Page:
• ‘To match Jones's visual effects Jonson wrote poetic dialogue of the highest order.’
      • ‘American poet Samuel Ullman wrote this poetic essay called Youth in 1910.’
      • ‘He wrote one other poetic drama, The Famous Tragedy of the Queen of Cornwall.’
      • ‘Its director, Guka Omarova, makes an auspicious debut with this taut, raw, poetic drama.’
      • ‘Her poetry is reminiscent of the soft tones in the poetic works of Frances Cornford or Charlotte Mew.’
      • ‘Shapiro does not offer monologues or narratives but poetic dramas in which multiple voices are allowed on the stage.’
      formal, written
      View synonyms
    2. 1.2 Having an imaginative or sensitively emotional style of expression.
      ‘the orchestral playing was colourful and poetic’
      • ‘The tunes are creations of spellbinding joy and the lyrics poetic enough to turn men with steel hearts to jelly.’
      • ‘Although similar from track to track, the lyrics are poetic and occasionally touch on more meaningful issues within society.’
      • ‘Lyrically poetic and understated, this album has a churchly feel that makes for perfect nighttime chillout music.’
      • ‘The sight is beautifully poetic and expresses the leitmotiv tension between heaven and earth.’
      • ‘You have the space to be creative, poetic, artistic and sensitive.’
      • ‘A poetic, provocative choreographer, her work continually challenges aesthetic conventions.’
      • ‘The numerous space and controlled organisations of poetic colours lend subtlety to his part collage-part paintings.’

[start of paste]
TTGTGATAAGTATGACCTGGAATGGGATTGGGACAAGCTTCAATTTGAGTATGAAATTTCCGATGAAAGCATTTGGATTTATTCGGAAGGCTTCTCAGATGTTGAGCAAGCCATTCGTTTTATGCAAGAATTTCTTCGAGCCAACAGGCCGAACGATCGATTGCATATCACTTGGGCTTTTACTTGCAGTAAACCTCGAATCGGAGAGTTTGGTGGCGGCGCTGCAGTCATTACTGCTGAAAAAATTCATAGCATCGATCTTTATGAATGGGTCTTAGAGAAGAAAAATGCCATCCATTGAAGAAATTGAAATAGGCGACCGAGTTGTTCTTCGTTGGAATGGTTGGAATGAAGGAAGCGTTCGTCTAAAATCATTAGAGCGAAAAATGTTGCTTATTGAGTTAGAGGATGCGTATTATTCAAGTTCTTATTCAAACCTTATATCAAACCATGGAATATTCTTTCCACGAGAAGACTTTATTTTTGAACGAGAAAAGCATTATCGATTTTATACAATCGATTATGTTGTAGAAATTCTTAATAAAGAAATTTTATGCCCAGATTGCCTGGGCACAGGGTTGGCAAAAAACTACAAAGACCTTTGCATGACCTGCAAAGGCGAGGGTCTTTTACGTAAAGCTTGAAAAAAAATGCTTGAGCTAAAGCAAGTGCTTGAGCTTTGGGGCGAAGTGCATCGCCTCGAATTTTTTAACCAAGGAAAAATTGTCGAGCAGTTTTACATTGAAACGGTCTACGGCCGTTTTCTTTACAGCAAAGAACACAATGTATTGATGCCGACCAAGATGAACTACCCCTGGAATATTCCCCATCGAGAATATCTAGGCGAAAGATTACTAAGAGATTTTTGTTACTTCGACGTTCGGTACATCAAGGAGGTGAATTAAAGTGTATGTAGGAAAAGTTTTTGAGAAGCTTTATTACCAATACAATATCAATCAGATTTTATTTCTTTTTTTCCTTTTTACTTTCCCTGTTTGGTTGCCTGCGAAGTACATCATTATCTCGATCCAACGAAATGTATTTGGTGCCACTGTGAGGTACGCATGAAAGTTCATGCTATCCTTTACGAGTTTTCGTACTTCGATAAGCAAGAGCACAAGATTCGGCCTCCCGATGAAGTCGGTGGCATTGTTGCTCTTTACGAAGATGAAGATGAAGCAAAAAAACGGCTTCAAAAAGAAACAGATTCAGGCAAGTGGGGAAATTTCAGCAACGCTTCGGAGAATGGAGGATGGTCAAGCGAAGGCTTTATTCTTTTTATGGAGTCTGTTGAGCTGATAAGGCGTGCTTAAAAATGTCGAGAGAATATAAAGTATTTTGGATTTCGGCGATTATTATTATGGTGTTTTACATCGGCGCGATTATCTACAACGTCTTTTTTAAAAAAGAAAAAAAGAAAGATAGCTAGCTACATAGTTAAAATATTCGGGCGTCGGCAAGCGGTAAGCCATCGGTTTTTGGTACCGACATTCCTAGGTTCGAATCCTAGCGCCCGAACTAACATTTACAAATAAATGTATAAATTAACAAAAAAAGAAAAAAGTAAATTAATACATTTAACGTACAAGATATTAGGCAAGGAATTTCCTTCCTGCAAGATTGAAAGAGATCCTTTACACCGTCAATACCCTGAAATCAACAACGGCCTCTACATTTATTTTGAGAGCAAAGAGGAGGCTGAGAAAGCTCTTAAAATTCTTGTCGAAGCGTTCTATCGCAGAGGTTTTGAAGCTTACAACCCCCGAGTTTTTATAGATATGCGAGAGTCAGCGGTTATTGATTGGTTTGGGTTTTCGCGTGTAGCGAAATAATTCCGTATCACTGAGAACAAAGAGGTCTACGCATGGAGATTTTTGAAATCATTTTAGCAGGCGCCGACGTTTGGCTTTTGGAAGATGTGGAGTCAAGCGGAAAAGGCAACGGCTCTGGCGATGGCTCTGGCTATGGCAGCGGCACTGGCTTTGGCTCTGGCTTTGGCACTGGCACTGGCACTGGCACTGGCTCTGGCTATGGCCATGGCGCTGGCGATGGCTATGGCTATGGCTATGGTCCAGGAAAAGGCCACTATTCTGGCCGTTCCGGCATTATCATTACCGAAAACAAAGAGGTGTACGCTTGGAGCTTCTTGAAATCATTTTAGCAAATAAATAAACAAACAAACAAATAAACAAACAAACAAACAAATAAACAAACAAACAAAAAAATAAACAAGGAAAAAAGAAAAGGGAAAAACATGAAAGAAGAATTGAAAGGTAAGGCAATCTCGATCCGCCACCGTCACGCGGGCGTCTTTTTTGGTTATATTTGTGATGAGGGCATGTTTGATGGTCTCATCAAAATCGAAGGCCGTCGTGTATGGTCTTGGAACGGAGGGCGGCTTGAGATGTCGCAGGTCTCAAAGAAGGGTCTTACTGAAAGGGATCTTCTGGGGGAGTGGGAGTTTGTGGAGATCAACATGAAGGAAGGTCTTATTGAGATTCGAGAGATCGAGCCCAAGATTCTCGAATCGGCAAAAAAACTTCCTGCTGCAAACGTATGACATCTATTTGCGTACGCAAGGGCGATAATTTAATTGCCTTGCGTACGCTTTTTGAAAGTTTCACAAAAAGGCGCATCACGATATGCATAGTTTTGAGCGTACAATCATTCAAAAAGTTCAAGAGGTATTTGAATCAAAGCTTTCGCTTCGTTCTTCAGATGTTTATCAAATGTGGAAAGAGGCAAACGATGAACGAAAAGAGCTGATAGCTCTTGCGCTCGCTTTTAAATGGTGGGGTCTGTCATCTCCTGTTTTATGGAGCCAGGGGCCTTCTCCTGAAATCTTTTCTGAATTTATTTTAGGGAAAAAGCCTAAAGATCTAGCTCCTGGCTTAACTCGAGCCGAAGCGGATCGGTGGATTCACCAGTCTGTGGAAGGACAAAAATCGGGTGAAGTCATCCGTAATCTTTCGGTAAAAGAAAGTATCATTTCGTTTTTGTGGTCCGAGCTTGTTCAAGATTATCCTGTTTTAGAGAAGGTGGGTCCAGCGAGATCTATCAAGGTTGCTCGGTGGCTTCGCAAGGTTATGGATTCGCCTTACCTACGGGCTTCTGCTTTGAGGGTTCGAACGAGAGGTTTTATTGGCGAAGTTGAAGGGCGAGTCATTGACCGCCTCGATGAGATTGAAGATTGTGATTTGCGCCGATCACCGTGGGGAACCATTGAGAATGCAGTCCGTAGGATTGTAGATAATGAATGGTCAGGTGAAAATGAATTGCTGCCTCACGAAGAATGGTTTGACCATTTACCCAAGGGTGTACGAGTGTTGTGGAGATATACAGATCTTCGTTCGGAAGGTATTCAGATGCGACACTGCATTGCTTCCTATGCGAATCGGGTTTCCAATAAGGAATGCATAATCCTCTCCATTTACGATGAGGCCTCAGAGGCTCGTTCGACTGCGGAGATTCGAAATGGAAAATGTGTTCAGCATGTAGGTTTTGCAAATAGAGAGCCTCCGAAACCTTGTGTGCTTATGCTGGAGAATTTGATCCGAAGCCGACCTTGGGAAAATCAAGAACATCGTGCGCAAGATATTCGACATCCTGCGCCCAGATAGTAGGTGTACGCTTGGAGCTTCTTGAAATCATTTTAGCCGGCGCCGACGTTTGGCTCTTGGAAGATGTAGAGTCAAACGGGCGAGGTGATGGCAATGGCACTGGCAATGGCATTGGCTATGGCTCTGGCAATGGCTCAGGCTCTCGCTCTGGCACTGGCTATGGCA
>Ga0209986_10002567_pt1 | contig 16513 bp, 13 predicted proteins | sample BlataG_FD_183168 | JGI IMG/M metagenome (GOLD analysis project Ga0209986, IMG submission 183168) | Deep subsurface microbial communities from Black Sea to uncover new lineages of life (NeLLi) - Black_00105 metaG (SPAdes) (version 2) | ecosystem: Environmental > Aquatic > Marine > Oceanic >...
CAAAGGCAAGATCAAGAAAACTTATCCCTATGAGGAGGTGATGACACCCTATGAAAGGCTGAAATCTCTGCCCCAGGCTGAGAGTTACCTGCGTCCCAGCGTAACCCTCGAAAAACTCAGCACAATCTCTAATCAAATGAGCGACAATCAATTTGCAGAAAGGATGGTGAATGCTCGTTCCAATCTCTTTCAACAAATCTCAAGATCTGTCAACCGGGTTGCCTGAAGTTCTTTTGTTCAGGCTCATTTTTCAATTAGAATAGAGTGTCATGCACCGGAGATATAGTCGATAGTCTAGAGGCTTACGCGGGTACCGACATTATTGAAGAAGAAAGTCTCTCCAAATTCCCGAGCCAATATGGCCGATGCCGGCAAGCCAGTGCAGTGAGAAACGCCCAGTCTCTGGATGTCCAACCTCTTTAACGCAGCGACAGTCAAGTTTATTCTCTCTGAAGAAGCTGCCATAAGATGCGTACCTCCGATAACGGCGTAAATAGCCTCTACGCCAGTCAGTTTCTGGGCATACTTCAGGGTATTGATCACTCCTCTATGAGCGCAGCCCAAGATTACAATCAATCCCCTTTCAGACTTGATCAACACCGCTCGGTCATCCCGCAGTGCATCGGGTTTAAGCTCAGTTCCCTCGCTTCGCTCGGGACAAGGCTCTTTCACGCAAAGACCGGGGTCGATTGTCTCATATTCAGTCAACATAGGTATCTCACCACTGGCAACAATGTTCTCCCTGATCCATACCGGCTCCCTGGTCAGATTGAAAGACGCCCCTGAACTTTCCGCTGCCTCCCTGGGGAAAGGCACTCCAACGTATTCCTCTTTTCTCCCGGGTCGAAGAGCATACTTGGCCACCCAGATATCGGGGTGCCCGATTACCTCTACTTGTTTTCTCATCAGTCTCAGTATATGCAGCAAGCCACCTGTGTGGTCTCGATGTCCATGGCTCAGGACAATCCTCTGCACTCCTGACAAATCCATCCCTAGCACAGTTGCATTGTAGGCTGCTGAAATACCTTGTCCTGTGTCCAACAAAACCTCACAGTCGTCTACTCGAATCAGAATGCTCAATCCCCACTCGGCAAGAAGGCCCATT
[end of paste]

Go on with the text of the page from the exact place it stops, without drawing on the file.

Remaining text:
• ‘All aesthetic expression has a poetic quality and is essentially eulogistic.’
      • ‘In time, he became better known as a sculptor with a strong poetic bent, rather than as a poet in the traditional sense.’
      • ‘And here he was representing one of history's most ruthless dictators as a dreamy, soft, poetic, kind of chap.’
      • ‘He plays this raw, emotional indie-folk with poetic, symbolic lyrics.’
      • ‘The lyrics are passionate and poetic, the musical arrangements full of juxtaposition and surprise.’
      • ‘Besides having a tune, these words are actually imaginative and poetic.’
      • ‘Extravagant designs that look theatrical, dramatic and poetic are given heavy emphasis.’
      • ‘Lyrics should be poetic, concise, imaginative, theologically strong and expressive of worship to God.’
      • ‘I love dialogue that sounds beautiful; dialogue that is lyrical and poetic.’
      • ‘His technical facility is astounding but, more importantly, he is a sensitive, poetic artist.’
      • ‘The thundering guitars, melodic vocals and poetic lyrics seemed to transcend classification.’
      • ‘It could be set in the east, but it wouldn't be as poignant and poetic and elegiacal.’
      • ‘His songs are catchy, his lyrics poetic and probing, and he is handsome.’
      expressive, figurative, symbolic, flowery, moving, aesthetic, artistic, tasteful, graceful, elegant, elevated, fine, beautiful
      View synonyms

Origin

Mid 16th century: from French poétique, from Latin poeticus ‘poetic, relating to poets’, from Greek po(i)ētikos, from po(i)ētēs (see poet).

Pronunciation

poetic

/pəʊˈɛtɪk/